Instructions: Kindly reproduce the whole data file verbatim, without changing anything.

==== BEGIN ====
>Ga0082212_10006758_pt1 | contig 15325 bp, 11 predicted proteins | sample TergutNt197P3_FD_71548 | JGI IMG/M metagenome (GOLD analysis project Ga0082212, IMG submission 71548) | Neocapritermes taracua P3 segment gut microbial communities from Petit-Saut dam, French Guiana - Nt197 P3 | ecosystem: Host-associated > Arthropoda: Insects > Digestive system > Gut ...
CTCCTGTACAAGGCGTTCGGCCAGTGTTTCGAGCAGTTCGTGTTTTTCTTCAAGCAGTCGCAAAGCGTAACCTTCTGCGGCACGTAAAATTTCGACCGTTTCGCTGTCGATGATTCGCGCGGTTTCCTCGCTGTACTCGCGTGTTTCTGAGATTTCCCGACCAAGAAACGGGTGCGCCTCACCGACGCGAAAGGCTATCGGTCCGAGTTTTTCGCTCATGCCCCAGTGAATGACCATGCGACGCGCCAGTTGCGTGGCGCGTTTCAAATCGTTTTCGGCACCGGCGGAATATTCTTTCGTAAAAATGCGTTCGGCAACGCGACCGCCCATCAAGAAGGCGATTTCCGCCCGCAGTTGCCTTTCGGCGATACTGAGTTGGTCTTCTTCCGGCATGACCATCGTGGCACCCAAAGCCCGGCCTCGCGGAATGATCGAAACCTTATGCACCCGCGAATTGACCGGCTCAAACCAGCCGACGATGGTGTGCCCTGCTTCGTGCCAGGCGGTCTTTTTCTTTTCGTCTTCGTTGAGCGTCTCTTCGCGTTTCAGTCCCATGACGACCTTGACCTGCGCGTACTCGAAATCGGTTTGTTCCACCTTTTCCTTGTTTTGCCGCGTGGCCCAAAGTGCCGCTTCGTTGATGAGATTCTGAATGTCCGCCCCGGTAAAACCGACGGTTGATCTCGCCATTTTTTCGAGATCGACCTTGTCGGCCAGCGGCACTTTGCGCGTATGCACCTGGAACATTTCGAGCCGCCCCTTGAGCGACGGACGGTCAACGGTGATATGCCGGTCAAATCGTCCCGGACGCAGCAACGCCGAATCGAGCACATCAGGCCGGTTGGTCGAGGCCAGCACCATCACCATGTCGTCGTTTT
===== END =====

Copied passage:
>Ga0082212_10006758_pt1 | contig 15325 bp, 11 predicted proteins | sample TergutNt197P3_FD_71548 | JGI IMG/M metagenome (GOLD analysis project Ga0082212, IMG submission 71548) | Neocapritermes taracua P3 segment gut microbial communities from Petit-Saut dam, French Guiana - Nt197 P3 | ecosystem: Host-associated > Arthropoda: Insects > Digestive system > Gut ...
CTCCTGTACAAGGCGTTCGGCCAGTGTTTCGAGCAGTTCGTGTTTTTCTTCAAGCAGTCGCAAAGCGTAACCTTCTGCGGCACGTAAAATTTCGACCGTTTCGCTGTCGATGATTCGCGCGGTTTCCTCGCTGTACTCGCGTGTTTCTGAGATTTCCCGACCAAGAAACGGGTGCGCCTCACCGACGCGAAAGGCTATCGGTCCGAGTTTTTCGCTCATGCCCCAGTGAATGACCATGCGACGCGCCAGTTGCGTGGCGCGTTTCAAATCGTTTTCGGCACCGGCGGAATATTCTTTCGTAAAAATGCGTTCGGCAACGCGACCGCCCATCAAGAAGGCGATTTCCGCCCGCAGTTGCCTTTCGGCGATACTGAGTTGGTCTTCTTCCGGCATGACCATCGTGGCACCCAAAGCCCGGCCTCGCGGAATGATCGAAACCTTATGCACCCGCGAATTGACCGGCTCAAACCAGCCGACGATGGTGTGCCCTGCTTCGTGCCAGGCGGTCTTTTTCTTTTCGTCTTCGTTGAGCGTCTCTTCGCGTTTCAGTCCCATGACGACCTTGACCTGCGCGTACTCGAAATCGGTTTGTTCCACCTTTTCCTTGTTTTGCCGCGTGGCCCAAAGTGCCGCTTCGTTGATGAGATTCTGAATGTCCGCCCCGGTAAAACCGACGGTTGATCTCGCCATTTTTTCGAGATCGACCTTGTCGGCCAGCGGCACTTTGCGCGTATGCACCTGGAACATTTCGAGCCGCCCCTTGAGCGACGGACGGTCAACGGTGATATGCCGGTCAAATCGTCCCGGACGCAGCAACGCCGAATCGAGCACATCAGGCCGGTTGGTCGAGGCCAGCACCATCACCATGTCGTCGTTTT